Friday, June 29, 2012

Questioning the "Tradition of the Elders"

By George W. Sarris

Are Evangelical Christians allowed to think for themselves and question the “tradition of the elders” in their pursuit of truth?
According to Christian Post Reporter Napp Nazworth’s article about theologian Peter Enns’ observation that Young Evangelicals Want to Rethink What it Means to Be Evangelical, the answer may actually be an emphatic “No!” – at least, not without being called a heretic . . . or a wolf . . . or a false teacher.
Many within the Evangelical movement today – and not just those who are young – have honest questions about what the Bible actually teaches on various issues. Many within the movement, however, are extremely reticent to engage in any significant form of dialogue on those issues. They feel they have received a tradition from the elders that should not be questioned.
But, honest questions need honest answers. And, honest questions that are not answered satisfactorily never go away.
Humble Responses
Historically, sincere Christian believers have been persecuted, defamed, tortured, and sometimes put to death by other sincere Christian believers who didn’t agree with their positions on baptism, election, church government and authority, and a host of other issues. If history has taught us nothing else, it has taught us that we should be humble enough to realize that there are many theological issues within the faith that are legitimate subjects for debate.
When engaging in that debate, we would do well to keep two very important Scriptural principles in mind:
First, Christians are to be known primarily by their love for one another. Jesus was very clear about what would be the characteristic mark of His disciples –
By this all men will know that you are my disciples, if you love one another.
Jesus did not say that we would be known by our agreement with one another on all issues of theology. He said we would be known by our love for one another – and love is patient . . . it is kind . . . it is not rude.
Calling other members of the body of Christ names and refusing to dialogue with them is not a form of love for one another. Being gracious with those who disagree with you on a theological issue is not compromising your faith. Answering with kindness the questions of an honest skeptic is not giving the devil a foothold.
Second, God wants us to pursue truth. Scripture tells us that God’s Word is truth . . . Jesus is the truth . . . the Gospel is the word of truth. Truth always wins out in the end, for only truth will bear up under the closest scrutiny.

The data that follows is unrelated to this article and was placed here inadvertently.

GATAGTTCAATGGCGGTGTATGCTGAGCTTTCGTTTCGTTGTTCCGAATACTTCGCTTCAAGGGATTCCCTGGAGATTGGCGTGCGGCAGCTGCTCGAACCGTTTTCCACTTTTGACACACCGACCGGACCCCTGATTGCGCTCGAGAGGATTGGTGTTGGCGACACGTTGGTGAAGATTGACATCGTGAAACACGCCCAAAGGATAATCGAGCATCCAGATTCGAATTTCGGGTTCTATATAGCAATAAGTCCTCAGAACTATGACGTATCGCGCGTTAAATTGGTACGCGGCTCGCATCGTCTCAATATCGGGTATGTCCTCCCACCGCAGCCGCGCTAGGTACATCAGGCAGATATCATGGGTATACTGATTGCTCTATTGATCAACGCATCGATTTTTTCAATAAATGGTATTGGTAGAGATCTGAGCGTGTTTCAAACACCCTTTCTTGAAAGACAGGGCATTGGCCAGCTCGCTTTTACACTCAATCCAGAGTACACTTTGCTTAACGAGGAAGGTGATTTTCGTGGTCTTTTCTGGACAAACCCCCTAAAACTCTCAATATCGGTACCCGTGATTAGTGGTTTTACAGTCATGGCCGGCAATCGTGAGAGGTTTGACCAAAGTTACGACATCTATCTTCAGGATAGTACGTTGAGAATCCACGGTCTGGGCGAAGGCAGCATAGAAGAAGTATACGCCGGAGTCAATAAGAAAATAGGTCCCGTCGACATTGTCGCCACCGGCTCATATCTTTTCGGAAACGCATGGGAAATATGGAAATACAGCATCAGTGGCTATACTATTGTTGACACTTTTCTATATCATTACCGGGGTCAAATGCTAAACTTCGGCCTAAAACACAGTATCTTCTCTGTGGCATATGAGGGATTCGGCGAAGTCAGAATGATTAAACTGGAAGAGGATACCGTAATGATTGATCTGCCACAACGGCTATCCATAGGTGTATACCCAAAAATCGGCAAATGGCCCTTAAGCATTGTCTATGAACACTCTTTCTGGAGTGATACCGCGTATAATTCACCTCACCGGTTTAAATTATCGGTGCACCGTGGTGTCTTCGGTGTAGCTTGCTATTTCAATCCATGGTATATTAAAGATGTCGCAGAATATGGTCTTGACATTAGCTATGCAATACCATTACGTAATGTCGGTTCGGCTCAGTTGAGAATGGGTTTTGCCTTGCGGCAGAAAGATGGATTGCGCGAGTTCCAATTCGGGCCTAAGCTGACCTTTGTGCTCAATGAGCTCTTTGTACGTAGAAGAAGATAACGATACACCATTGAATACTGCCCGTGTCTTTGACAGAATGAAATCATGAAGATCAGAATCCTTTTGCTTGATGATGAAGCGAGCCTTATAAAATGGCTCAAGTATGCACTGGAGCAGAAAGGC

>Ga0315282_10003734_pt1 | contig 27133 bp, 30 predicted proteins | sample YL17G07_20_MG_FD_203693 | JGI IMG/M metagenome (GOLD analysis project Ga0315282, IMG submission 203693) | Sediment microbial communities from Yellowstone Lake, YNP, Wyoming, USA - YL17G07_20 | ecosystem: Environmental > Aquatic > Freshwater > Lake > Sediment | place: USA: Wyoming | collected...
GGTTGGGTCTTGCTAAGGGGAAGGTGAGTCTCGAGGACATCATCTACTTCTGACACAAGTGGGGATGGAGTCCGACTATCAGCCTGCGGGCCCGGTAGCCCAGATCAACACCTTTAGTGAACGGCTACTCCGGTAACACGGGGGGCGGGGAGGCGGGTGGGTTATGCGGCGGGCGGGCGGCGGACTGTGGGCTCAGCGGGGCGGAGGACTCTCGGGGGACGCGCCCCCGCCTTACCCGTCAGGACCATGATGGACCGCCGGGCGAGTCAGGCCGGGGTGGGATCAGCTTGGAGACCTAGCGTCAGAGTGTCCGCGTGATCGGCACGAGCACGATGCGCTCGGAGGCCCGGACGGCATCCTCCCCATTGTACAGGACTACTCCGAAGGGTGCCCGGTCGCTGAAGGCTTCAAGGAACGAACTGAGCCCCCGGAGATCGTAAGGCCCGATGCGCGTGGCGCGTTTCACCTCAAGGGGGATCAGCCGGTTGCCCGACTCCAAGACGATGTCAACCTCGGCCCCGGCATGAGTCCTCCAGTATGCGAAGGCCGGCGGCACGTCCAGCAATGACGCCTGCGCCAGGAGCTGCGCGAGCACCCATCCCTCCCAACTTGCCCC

The Pharisees of Jesus’ day were not pursuing truth. They were seeking to defend the “teaching of the elders” that had been passed down to them . . . and they were not open to the possibility that they might be wrong. They were defending teachings that had been formulated by men. Their minds were made up and they did not want to be confused with facts.
An Issue for Today
A little over a year ago, Rob Bell’s controversial book, Love Wins, challenged his readers to “rethink” Hell. Bell voiced the concerns of a great many people within the Evangelical community by asking provocative questions about the nature and duration of after-death punishment. He even suggested that God’s punishments may be kinder and more purposeful than is traditionally thought.
Before the book was even published, however, Bell was attacked. A leader within the movement labeled him a “universalist” – as if that was all that was needed to clue the faithful into the fact that Bell must be a heretic. Another tweeted, “Farewell Rob Bell!” – alerting any who might think it okay to question the traditional belief that this was not to be allowed. And, prominent Evangelicals began to go on record affirming that there is clearly no legitimate basis for questioning the established view.
What was sad was that the questions Bell raised were honest questions that sincere believers are honestly asking. Unfortunately, not only did many of the responders simply repeat what the “tradition of the elders” had passed down to them without putting forth any significant effort to look more deeply into the issue, they also disputed the right of Bell and others to question that teaching – even though there is much about that tradition that has been and should be questioned.
Keeping Our Faith Sharp
Proverbs 27:17 tells us –
As iron sharpens iron, so one man sharpens another. 
Sharp instruments like knives or swords often get dull not because the edge wears down, but because the extremely thin edge actually bends over to one side or another. When that happens, the edge needs to be straightened by using an instrument called a “sharpening steel.” Similarly, when our views on an important theological issue err to the right or to the left, God often uses the questions and challenges of others as a sort of spiritual “sharpening steel” to make sure that we don’t defend something that is not in keeping with the truth of His Word.
I have been very grateful over the years to have friends who have challenged my thinking on a variety of different issues by asking me piercing questions. Some of those who questioned me have been more conservative than I am. Some have been more liberal. In each case, however, I have seen my thinking sharpened as a result of the dialogue.
When people ask honest questions without trying to be malicious, we should respect them enough to consider their questions carefully and give a thoughtful response. If we are unable to do that, perhaps it’s because we need to think through our own beliefs more carefully.
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